## Engage NY Eureka Math 8th Grade Module 5 Lesson 1 Answer Key

### Eureka Math Grade 8 Module 5 Lesson 1 Example Answer Key

Example 1.

Suppose a moving object travels 256 feet in 4 seconds. Assume that the object travels at a constant speed, that is, the motion of the object can be described by a linear equation. Write a linear equation in two variables to represent the situation, and use the equation to predict how far the object has moved at the four times shown.

Answer:

→ Suppose a moving object travels 256 feet in 4 seconds. Assume that the object travels at a constant speed, that is, the motion of the object can be described by a linear equation. Write a linear equation in two variables to represent the situation, and use the equation to predict how far the object has moved at the four times shown.

→ Let x represent the time it takes to travel y feet.

\(\frac{256}{4}\) = \(\frac{y}{x}\)

y = \(\frac{256}{4}\) x

y = 64x

→ What are some of the predictions that this equation allows us to make?

After one second, or when x = 1, the distance traveled is 64 feet.

Accept any reasonable predictions that students make.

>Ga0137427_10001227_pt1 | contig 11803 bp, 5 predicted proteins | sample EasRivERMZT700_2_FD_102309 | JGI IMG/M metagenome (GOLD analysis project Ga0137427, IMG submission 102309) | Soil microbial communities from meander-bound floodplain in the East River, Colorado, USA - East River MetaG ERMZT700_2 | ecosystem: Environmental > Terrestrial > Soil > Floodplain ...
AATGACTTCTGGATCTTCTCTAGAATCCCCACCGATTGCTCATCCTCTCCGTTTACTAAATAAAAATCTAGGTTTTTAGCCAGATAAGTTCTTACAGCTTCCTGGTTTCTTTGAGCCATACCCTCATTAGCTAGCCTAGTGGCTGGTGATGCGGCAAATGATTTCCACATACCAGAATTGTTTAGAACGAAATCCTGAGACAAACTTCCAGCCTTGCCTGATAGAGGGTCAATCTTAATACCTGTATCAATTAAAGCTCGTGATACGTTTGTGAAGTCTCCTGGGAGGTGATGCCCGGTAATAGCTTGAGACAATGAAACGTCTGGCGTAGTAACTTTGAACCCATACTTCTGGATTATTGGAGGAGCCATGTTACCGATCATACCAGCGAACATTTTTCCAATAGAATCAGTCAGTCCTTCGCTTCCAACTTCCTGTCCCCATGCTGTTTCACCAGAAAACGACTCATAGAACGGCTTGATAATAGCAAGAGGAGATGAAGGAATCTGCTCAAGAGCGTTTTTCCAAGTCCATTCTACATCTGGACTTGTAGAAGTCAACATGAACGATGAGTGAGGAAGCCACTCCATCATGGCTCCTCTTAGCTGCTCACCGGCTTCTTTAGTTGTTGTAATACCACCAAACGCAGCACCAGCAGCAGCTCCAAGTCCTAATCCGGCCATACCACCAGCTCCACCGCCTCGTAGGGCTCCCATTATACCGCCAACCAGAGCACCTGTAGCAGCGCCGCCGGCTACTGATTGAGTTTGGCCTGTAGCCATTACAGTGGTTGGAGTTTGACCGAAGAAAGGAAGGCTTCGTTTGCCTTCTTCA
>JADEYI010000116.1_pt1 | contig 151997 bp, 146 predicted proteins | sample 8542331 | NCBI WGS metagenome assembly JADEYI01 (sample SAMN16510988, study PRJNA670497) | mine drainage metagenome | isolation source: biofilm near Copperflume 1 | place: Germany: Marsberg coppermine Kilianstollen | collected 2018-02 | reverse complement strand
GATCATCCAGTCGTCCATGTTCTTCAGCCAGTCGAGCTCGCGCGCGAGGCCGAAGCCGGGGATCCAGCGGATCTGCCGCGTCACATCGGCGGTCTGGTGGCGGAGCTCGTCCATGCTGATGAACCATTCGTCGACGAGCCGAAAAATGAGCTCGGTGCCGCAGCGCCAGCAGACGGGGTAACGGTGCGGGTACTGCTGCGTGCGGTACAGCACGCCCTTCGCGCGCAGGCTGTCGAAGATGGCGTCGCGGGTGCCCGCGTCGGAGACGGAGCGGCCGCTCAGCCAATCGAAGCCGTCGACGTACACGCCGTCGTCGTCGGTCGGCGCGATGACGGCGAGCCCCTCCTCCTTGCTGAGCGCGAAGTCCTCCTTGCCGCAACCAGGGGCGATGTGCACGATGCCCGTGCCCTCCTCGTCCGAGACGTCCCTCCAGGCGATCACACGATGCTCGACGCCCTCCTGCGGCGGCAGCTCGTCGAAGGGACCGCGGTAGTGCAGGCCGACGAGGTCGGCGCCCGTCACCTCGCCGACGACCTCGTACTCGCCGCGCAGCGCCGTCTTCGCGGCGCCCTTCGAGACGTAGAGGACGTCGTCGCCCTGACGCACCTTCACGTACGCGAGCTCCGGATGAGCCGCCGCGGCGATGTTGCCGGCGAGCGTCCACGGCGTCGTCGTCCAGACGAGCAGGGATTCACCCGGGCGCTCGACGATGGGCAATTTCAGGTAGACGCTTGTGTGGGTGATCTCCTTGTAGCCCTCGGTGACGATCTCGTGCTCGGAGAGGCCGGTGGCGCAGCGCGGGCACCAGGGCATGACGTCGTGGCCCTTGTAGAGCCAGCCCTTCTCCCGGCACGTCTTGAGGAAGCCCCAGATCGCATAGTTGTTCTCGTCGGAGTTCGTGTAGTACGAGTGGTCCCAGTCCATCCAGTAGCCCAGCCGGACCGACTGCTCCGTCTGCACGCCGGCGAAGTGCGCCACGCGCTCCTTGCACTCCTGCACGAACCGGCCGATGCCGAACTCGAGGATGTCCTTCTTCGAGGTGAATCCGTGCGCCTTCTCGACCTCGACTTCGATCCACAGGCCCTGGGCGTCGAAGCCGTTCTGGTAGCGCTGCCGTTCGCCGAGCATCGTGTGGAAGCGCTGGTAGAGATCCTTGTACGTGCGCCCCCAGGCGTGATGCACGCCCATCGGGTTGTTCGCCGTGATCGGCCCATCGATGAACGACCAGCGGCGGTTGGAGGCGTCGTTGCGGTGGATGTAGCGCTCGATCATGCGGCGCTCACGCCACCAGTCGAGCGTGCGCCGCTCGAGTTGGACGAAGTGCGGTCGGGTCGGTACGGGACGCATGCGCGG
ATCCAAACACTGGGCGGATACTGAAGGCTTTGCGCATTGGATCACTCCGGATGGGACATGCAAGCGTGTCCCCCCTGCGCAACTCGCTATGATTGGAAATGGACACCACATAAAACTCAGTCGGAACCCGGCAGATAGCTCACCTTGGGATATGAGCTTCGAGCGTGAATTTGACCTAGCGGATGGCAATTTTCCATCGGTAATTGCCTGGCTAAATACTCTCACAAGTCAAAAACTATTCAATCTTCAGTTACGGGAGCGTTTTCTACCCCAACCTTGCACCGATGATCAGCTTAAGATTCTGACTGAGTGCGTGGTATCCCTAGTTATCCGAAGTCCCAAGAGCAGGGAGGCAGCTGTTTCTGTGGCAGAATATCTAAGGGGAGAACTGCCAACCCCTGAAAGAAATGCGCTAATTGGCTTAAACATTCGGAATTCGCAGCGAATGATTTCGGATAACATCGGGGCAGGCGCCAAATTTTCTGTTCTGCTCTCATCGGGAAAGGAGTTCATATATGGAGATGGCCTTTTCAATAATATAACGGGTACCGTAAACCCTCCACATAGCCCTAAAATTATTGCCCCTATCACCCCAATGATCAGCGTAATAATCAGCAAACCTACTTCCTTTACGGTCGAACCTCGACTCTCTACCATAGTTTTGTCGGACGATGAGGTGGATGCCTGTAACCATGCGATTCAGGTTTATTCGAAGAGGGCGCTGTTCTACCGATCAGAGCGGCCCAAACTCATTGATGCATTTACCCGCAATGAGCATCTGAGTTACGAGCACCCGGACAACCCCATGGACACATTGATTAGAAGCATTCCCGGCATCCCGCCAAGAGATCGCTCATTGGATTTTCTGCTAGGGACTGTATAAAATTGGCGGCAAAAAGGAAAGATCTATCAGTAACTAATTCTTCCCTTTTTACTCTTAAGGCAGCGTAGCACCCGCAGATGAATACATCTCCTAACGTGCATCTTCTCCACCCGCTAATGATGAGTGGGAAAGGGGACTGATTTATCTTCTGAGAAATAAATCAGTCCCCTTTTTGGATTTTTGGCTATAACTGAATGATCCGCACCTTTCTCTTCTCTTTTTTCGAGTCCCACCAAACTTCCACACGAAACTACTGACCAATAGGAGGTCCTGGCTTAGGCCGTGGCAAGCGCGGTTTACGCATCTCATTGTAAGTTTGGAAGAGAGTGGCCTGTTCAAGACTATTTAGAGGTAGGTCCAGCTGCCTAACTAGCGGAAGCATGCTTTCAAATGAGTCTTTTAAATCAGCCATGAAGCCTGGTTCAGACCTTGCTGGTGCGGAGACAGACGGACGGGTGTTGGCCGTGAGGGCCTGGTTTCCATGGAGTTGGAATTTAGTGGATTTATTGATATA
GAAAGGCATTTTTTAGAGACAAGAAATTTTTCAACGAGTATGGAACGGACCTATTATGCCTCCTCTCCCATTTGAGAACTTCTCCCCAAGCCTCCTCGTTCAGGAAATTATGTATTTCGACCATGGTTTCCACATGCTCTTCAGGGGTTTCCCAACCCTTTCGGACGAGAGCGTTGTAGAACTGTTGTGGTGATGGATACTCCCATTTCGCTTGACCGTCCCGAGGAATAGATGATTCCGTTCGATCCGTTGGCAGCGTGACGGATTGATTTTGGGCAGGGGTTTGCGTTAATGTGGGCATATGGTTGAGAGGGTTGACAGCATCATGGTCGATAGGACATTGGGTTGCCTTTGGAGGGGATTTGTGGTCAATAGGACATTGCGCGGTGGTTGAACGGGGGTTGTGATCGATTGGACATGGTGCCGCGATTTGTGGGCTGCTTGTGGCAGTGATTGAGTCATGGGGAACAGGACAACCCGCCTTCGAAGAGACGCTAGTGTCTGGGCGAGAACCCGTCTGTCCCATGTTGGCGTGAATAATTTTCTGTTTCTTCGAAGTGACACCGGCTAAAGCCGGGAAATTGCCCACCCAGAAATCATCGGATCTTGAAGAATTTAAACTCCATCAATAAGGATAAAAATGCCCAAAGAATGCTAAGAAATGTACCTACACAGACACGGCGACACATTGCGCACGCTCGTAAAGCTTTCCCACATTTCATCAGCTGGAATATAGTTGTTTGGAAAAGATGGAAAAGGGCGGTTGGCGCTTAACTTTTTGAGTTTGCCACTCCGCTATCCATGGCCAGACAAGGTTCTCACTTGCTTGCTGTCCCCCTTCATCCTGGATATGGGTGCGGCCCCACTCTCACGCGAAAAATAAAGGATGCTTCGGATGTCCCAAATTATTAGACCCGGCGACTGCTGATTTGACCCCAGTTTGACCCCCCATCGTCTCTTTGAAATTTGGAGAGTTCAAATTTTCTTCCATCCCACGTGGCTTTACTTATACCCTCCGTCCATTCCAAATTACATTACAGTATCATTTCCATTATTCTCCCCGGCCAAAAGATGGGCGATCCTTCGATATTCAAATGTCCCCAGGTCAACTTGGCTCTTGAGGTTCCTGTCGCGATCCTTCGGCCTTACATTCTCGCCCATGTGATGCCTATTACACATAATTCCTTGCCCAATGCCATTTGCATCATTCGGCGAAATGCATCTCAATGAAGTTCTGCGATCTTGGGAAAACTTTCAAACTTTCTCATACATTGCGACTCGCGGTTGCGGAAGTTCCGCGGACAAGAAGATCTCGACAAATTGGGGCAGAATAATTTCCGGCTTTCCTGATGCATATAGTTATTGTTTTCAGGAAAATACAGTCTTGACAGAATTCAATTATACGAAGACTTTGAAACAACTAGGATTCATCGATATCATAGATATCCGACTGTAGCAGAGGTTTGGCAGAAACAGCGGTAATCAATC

→ Use your equation to complete the table.

→ What is the average speed of the moving object from 0 to 3 seconds?

The average speed is 64 feet per second. We know that the object has a constant rate of change; therefore, we expect the average speed to be the same over any time interval.

Example 2.

The object, a stone, is dropped from a height of 256 feet. It takes exactly 4 seconds for the stone to hit the ground. How far does the stone drop in the first 3 seconds? What about the last 3 seconds? Can we assume constant speed in this situation? That is, can this situation be expressed using a linear equation?

Answer:

Provide students time to discuss this in pairs. Lead a discussion in which students share their thoughts with the class. It is likely they will say the motion of a falling object is linear and that the work conducted in the previous example is appropriate.

→ If this is a linear situation, then we predict that the stone drops 192 feet in the first 3 seconds.

Now consider viewing the 10-second “ball drop” video at the following link: http://www.youtube.com/watch?v = KrX_zLuwOvc. Consider showing it more than once.

→ If we were to slow the video down and record the distance the ball dropped after each second, here is the data we would obtain:

Have students record the data in the table of Example 2.

→ Was the linear equation developed in Example 1 appropriate after all?

Students who thought the stone was traveling at constant speed should realize that the predictions were not accurate for this situation. Guide their thinking using the discussion points below.